The Conspiracy Theory That Connects Stephen King To John Lennon's Murder

It seems like there are more and more conspiracy theories out there. People are casting doubt on everything from election results to whether 9/11 was an inside job to what is in vaccines that are intended to help end pandemics. This is not a new phenomenon — there has been speculation on past events, like who was the person that shot John F. Kennedy, per Popular Mechanics. It's just that the internet has made it much easier to push those theories out there, given the fact that it is ridiculously simple for people to access it nowadays. People have also seemingly lost their critical thinking skills along the way, too. Once people dig in, also, it can be difficult to get them to see the error of their ways. 

Step aside, everyone. There is a theory, via New York Mag, out there that the person who killed John Lennon in 1980 was not Mark David Chapman, but legendary horror author Stephen King. We didn't say it was a good theory. 

Mark David Chapman is not Stephen King

The theory, according to New York Mag, which was being pushed by a certain fellow by the name of Steve Lightfoot, who resides in Florida (of course), is that both Ronald Reagan and Richard Nixon both wanted John Lennon dead because of his anti-war stance. So who better to carry this out than the guy who wrote "Carrie"? He apparently drives around in a van with this theory written out on the outside, per Q106.5. One thing to point out — this is not the same Steve Lightfoot who worked on the "Hannibal" TV show, via IMDb.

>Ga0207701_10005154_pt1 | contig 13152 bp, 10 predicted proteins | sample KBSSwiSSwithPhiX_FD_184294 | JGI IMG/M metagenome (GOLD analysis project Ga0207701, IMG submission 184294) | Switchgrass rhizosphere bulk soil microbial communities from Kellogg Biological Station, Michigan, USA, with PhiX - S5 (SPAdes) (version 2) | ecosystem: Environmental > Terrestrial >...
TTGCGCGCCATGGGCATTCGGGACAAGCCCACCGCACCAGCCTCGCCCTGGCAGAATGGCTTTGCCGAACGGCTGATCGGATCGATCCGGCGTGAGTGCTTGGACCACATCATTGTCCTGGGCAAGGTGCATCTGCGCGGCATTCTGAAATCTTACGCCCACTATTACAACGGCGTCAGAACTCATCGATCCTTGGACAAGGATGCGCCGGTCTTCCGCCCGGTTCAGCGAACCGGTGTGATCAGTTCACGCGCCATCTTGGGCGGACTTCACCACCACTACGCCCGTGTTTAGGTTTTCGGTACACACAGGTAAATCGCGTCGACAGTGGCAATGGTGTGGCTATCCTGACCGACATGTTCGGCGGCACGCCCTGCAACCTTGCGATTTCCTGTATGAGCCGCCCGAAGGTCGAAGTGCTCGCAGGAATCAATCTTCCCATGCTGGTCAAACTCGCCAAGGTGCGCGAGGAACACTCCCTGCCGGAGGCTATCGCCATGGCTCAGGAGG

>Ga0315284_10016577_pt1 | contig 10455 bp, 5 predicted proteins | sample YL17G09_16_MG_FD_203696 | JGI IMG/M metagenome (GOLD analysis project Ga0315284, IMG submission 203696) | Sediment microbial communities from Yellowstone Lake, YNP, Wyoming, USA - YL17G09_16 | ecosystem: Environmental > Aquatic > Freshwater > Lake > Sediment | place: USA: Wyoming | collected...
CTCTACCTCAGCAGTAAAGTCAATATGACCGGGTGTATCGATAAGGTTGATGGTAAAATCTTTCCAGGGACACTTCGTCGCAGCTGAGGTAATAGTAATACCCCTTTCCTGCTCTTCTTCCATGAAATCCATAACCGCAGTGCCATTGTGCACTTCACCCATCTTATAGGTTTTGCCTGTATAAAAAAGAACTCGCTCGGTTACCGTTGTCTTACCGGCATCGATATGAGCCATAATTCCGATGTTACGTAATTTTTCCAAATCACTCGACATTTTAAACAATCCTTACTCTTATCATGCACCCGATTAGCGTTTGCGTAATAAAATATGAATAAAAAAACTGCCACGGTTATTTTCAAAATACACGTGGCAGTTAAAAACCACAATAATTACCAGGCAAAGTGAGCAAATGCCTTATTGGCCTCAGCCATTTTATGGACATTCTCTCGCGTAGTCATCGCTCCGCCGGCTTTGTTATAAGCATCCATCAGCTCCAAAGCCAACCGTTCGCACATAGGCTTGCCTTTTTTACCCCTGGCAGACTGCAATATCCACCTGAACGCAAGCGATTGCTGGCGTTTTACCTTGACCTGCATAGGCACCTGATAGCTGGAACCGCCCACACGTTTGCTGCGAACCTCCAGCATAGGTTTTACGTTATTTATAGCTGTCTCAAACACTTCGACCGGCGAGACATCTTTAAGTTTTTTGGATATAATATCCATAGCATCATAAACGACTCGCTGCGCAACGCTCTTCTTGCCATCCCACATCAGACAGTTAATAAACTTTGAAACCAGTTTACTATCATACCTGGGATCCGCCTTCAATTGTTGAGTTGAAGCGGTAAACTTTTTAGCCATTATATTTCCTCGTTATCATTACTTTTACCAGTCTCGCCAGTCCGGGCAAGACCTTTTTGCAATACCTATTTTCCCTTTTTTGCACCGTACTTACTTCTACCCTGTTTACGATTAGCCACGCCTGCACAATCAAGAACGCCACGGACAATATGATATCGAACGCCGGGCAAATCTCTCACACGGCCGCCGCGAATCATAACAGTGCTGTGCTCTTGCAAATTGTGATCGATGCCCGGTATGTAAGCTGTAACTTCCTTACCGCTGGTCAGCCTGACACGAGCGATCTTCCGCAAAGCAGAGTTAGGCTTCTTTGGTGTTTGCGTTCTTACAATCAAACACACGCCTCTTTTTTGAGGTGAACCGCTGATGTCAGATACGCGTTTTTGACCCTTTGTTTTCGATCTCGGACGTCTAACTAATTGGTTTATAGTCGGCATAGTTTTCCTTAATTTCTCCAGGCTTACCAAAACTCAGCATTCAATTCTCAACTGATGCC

People laugh at this theory because the only way that Stephen King and Mark David Chapman resemble each other is that they both often wear glasses. Apparently, they kind of look alike if one were to put their photos next to each other and then squint their eyes very tightly so that the two blobs had SOME form of semblance to each other. Unfortunately, in this day and age of QAnon, there will be those who think it is true. 

There may be someone who might capitalize on this far-fetched theory. We would not be surprised if this ever becomes the premise of a Stephen King book, and it instantly became a bestseller. If this does happen, please send us a cut, Stephen.